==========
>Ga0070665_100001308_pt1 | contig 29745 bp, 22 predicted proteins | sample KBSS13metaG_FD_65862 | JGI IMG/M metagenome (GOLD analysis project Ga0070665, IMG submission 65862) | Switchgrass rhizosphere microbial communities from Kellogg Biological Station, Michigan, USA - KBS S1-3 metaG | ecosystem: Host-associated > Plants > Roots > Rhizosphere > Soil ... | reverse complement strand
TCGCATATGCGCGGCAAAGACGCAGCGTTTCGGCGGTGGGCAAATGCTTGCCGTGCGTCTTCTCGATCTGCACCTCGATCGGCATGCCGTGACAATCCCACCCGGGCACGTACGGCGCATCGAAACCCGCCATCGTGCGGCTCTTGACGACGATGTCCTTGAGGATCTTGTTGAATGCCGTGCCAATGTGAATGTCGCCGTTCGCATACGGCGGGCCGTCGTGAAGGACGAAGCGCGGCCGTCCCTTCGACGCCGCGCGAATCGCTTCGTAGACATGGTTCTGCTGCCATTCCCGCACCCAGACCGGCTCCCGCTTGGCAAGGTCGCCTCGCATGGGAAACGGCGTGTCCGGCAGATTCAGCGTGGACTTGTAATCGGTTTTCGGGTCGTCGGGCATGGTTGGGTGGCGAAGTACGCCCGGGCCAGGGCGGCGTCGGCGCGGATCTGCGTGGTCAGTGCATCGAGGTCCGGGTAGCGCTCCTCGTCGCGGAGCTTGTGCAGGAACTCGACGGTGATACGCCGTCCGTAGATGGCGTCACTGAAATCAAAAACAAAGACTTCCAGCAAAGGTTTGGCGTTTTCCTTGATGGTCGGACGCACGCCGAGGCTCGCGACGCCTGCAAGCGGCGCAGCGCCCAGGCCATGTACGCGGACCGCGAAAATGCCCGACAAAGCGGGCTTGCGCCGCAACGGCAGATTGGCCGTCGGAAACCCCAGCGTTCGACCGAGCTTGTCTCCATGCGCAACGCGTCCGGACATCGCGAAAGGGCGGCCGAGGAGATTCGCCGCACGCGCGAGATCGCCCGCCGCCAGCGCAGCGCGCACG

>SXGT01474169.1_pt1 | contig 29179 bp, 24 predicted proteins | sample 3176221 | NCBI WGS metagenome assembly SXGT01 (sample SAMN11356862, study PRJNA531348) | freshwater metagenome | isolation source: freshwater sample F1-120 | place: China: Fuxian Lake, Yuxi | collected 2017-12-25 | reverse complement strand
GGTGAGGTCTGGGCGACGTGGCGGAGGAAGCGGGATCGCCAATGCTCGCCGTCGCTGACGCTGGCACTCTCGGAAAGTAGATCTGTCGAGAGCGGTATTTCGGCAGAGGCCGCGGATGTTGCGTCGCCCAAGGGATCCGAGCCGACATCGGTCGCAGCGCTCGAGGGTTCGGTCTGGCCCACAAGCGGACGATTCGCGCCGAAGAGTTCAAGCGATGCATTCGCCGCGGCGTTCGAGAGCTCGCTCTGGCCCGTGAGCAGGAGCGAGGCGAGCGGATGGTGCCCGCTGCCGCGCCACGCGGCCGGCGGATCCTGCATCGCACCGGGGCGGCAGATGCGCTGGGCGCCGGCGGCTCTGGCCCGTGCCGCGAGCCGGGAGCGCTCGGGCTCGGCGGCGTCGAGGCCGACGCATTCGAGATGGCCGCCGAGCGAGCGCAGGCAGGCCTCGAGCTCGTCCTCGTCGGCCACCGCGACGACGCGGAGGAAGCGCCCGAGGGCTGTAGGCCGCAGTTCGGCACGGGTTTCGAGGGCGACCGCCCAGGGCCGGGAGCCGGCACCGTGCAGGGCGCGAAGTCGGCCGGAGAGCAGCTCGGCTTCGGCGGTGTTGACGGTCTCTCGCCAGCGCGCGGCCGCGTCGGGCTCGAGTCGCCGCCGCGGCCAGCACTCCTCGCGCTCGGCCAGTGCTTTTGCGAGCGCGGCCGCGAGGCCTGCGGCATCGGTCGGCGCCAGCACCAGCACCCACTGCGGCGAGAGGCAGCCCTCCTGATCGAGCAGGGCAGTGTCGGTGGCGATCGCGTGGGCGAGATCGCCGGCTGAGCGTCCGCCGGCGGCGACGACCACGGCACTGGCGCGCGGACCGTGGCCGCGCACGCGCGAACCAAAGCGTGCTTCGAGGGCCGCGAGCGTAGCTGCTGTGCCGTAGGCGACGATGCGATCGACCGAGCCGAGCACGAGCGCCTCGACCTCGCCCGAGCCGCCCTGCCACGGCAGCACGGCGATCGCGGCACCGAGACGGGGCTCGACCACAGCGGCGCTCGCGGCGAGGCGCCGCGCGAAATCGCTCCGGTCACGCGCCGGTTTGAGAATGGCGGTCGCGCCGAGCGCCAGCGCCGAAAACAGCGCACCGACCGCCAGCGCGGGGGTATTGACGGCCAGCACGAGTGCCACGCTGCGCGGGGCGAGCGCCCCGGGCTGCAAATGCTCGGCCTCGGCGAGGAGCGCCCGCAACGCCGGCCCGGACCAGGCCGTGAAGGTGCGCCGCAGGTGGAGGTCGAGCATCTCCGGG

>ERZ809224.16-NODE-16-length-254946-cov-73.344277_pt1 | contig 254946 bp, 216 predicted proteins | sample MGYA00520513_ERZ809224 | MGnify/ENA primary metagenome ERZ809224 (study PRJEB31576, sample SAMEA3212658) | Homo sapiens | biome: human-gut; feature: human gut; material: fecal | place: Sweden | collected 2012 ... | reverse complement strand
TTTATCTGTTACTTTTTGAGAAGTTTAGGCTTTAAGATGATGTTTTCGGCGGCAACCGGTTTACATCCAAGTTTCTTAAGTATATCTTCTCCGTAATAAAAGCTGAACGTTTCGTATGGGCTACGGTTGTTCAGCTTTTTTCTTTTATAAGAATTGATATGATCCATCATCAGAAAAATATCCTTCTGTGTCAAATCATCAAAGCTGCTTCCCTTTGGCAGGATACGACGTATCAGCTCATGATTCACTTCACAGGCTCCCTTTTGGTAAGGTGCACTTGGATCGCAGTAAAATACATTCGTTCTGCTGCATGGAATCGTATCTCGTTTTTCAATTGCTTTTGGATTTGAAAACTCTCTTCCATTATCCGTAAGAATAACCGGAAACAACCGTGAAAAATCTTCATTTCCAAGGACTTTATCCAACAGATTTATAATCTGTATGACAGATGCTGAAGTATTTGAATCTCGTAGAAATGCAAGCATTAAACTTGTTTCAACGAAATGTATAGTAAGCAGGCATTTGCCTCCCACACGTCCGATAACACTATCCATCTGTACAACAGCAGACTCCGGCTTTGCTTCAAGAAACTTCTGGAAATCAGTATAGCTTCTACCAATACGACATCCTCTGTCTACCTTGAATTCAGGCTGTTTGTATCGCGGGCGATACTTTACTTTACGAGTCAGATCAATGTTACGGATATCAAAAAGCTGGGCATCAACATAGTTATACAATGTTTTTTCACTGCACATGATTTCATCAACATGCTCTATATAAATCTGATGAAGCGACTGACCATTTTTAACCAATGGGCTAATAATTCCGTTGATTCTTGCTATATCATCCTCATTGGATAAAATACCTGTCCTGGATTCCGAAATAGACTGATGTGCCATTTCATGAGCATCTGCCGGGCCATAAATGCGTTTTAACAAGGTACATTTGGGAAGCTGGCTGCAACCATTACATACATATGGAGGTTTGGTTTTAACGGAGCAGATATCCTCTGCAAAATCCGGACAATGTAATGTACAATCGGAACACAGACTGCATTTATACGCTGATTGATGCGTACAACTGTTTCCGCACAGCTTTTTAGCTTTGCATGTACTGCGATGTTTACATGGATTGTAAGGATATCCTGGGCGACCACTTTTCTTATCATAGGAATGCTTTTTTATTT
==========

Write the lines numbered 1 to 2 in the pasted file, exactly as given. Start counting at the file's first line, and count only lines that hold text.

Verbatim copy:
>Ga0070665_100001308_pt1 | contig 29745 bp, 22 predicted proteins | sample KBSS13metaG_FD_65862 | JGI IMG/M metagenome (GOLD analysis project Ga0070665, IMG submission 65862) | Switchgrass rhizosphere microbial communities from Kellogg Biological Station, Michigan, USA - KBS S1-3 metaG | ecosystem: Host-associated > Plants > Roots > Rhizosphere > Soil ... | reverse complement strand
TCGCATATGCGCGGCAAAGACGCAGCGTTTCGGCGGTGGGCAAATGCTTGCCGTGCGTCTTCTCGATCTGCACCTCGATCGGCATGCCGTGACAATCCCACCCGGGCACGTACGGCGCATCGAAACCCGCCATCGTGCGGCTCTTGACGACGATGTCCTTGAGGATCTTGTTGAATGCCGTGCCAATGTGAATGTCGCCGTTCGCATACGGCGGGCCGTCGTGAAGGACGAAGCGCGGCCGTCCCTTCGACGCCGCGCGAATCGCTTCGTAGACATGGTTCTGCTGCCATTCCCGCACCCAGACCGGCTCCCGCTTGGCAAGGTCGCCTCGCATGGGAAACGGCGTGTCCGGCAGATTCAGCGTGGACTTGTAATCGGTTTTCGGGTCGTCGGGCATGGTTGGGTGGCGAAGTACGCCCGGGCCAGGGCGGCGTCGGCGCGGATCTGCGTGGTCAGTGCATCGAGGTCCGGGTAGCGCTCCTCGTCGCGGAGCTTGTGCAGGAACTCGACGGTGATACGCCGTCCGTAGATGGCGTCACTGAAATCAAAAACAAAGACTTCCAGCAAAGGTTTGGCGTTTTCCTTGATGGTCGGACGCACGCCGAGGCTCGCGACGCCTGCAAGCGGCGCAGCGCCCAGGCCATGTACGCGGACCGCGAAAATGCCCGACAAAGCGGGCTTGCGCCGCAACGGCAGATTGGCCGTCGGAAACCCCAGCGTTCGACCGAGCTTGTCTCCATGCGCAACGCGTCCGGACATCGCGAAAGGGCGGCCGAGGAGATTCGCCGCACGCGCGAGATCGCCCGCCGCCAGCGCAGCGCGCACG